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posted by hubie on Friday August 19 2022, @07:22AM   Printer-friendly

Assange lawyers sue CIA for spying on them:

Lawyers for WikiLeaks founder Julian Assange sued the US Central Intelligence Agency and its former director Mike Pompeo on Monday, alleging it recorded their conversations and copied data from their phones and computers.

[...] They said the CIA worked with a security firm contracted by the Ecuadoran embassy in London, where Assange was living at the time, to spy on the Wikileaks founder, his lawyers, journalists and others he met with.

[...] Richard Roth, the New York attorney representing the plaintiffs in the lawsuit, said the alleged spying on Assange's attorneys means the Wikileaks founder's right to a fair trial has "now been tainted, if not destroyed."

[...] It said Undercover Global, which had a security contract with the embassy, swept information on their electronic devices, including communications with Assange, and provided it to the CIA.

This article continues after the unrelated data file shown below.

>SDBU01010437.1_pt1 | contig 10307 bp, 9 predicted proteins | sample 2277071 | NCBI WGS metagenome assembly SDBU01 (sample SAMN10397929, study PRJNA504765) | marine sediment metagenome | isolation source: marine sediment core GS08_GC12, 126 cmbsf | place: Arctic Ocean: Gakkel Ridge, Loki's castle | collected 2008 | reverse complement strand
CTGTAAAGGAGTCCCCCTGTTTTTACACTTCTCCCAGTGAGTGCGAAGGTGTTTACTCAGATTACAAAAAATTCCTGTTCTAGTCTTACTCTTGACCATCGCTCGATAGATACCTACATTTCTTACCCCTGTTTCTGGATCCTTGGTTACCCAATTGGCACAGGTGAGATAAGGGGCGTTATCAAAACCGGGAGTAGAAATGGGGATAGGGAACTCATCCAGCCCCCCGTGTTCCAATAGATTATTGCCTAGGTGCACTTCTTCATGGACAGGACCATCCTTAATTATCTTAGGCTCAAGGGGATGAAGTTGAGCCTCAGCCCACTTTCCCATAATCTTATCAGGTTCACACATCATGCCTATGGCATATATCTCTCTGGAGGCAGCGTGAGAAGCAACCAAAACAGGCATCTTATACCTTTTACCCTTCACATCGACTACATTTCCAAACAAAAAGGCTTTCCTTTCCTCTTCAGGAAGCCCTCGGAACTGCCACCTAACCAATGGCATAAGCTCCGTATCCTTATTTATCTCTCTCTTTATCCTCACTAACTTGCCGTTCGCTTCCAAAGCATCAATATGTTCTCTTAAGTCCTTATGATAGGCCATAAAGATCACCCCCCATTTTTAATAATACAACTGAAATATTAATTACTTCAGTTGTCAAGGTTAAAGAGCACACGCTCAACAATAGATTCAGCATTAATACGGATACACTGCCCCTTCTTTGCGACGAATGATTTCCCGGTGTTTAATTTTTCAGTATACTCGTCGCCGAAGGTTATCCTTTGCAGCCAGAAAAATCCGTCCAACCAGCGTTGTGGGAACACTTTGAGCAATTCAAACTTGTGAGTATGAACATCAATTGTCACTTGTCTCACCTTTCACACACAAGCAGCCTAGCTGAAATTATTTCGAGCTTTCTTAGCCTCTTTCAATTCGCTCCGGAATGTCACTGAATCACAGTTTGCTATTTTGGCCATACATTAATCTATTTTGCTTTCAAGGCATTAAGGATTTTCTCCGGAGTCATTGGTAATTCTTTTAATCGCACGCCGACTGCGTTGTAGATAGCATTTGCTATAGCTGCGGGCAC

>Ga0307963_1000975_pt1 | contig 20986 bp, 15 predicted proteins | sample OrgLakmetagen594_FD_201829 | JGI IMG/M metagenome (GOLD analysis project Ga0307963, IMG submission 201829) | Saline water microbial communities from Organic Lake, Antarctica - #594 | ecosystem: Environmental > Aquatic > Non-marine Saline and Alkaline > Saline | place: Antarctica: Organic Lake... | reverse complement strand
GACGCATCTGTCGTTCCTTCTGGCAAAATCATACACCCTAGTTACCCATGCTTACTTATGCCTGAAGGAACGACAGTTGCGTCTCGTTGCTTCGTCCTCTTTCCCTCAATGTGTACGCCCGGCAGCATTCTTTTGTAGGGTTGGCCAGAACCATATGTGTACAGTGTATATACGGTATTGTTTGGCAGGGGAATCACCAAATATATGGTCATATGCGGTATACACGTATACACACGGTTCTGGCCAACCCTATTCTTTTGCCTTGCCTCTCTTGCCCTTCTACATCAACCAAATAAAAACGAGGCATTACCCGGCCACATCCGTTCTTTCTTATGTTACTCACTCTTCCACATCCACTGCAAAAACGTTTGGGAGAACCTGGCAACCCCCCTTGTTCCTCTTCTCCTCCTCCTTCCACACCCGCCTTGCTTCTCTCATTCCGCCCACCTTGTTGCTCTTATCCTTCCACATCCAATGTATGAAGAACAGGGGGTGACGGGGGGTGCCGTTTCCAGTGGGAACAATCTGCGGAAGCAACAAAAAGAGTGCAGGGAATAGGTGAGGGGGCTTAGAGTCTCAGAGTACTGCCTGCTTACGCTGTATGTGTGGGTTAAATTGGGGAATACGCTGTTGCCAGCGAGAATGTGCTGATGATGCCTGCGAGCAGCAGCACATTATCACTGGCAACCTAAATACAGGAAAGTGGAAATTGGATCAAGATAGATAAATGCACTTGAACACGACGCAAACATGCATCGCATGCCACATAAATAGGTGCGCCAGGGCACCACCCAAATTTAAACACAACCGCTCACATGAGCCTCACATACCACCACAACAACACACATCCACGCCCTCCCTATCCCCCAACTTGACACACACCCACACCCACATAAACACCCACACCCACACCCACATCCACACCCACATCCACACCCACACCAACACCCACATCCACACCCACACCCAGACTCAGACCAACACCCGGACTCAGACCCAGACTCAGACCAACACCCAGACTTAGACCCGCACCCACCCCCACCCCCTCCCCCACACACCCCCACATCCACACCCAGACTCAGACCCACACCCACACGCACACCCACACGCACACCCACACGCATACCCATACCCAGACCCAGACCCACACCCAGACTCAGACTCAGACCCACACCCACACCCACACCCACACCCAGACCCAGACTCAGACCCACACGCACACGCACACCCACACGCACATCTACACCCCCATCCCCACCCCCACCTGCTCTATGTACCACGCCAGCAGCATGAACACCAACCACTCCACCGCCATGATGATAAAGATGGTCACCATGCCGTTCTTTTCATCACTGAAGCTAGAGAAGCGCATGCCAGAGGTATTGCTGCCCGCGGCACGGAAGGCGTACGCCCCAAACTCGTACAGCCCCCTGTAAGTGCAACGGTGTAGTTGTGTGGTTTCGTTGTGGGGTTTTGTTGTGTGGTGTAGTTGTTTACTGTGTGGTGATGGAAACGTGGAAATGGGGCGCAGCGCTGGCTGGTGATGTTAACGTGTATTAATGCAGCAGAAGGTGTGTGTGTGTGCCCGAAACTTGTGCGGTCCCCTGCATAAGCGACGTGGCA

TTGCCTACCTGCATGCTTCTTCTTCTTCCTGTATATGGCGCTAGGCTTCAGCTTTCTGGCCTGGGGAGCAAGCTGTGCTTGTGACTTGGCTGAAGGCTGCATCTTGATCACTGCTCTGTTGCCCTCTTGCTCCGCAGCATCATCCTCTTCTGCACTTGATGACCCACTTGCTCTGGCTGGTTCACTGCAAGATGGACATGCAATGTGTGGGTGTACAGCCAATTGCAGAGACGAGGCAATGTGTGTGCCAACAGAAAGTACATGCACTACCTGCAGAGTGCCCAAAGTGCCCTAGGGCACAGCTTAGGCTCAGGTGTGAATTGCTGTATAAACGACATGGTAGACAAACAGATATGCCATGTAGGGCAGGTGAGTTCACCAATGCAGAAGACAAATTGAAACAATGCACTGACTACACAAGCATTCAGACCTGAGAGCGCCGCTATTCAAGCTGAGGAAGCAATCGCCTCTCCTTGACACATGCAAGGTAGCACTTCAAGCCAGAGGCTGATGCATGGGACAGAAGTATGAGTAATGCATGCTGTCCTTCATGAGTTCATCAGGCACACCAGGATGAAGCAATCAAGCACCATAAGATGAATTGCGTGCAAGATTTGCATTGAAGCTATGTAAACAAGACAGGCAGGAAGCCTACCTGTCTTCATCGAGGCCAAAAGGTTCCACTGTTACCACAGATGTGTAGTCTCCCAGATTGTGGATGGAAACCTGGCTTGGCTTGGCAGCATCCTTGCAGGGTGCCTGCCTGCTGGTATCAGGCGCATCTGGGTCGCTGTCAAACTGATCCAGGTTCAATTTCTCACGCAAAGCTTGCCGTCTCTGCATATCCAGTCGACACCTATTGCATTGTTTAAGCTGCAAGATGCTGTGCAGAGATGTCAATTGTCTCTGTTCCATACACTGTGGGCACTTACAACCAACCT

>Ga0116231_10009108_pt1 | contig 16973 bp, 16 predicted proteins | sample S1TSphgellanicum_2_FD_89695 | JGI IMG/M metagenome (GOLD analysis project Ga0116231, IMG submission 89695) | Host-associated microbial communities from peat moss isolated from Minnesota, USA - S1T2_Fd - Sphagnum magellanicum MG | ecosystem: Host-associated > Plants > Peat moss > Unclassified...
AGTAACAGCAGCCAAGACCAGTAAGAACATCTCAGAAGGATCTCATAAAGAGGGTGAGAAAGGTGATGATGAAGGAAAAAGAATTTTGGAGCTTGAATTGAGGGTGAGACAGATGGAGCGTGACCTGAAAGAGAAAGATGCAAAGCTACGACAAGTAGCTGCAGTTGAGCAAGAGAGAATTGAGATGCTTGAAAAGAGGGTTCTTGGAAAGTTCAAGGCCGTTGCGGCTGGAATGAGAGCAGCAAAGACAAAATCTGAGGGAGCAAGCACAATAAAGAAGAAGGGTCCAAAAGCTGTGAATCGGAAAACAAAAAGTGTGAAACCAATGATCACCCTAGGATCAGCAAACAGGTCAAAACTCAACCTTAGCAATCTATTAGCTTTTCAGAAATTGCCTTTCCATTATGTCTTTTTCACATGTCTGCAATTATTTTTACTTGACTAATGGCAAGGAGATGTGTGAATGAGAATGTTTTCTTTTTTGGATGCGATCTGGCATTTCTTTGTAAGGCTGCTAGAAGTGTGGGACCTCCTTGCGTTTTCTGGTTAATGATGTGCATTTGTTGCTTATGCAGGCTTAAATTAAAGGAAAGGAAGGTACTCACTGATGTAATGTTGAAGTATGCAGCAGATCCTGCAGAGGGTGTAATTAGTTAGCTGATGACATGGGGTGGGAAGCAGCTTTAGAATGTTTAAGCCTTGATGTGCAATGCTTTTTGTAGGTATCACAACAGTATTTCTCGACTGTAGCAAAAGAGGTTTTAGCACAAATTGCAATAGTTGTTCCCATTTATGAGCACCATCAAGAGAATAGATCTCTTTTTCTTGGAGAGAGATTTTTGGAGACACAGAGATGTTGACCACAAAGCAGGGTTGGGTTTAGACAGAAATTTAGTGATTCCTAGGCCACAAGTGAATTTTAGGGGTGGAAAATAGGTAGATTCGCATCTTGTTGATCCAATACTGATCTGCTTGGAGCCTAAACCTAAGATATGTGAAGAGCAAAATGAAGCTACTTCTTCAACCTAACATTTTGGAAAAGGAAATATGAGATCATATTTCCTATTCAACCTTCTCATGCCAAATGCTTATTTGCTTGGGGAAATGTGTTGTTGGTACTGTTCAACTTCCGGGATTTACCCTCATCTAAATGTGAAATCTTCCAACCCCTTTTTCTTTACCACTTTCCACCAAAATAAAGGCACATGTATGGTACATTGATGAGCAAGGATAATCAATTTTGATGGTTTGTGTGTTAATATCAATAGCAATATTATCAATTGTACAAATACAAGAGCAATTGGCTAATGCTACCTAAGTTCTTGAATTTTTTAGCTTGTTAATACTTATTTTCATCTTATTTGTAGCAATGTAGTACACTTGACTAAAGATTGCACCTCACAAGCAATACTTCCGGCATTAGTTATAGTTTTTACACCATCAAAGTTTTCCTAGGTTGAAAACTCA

In addition it placed microphones around the embassy and sent recordings, as well as footage from security cameras, to the CIA.

This, Roth said, violated privacy protections for US citizens.

Anyone knowledgeable on the law who can help unpack all the legal angles here (non-US citizen, US lawyers, in an embassy in a foreign country involving a private company)?


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  • (Score: 2, Interesting) by rpnx on Friday August 19 2022, @02:29PM

    by rpnx (13892) on Friday August 19 2022, @02:29PM (#1267503) Journal

    I am not a lawyer, but I think it's very illegal for the government to obtain attorney client information. That's one of two categories (the other being doctor-patient) that the government cannot obtain even with a warrant. However, previous cases held that the government could force a suspect to testify about a national security issue, but that because doing so was a violation of the 5th amendment, that they couldn't use the information to prosecute them.
    This is interesting though because attorney-client and doctor-patient are both considered privileged, which is higher than the protection given by the 5th Amendment. I suspect it could render the information unusable in court but they would not be able to be sued for damages.

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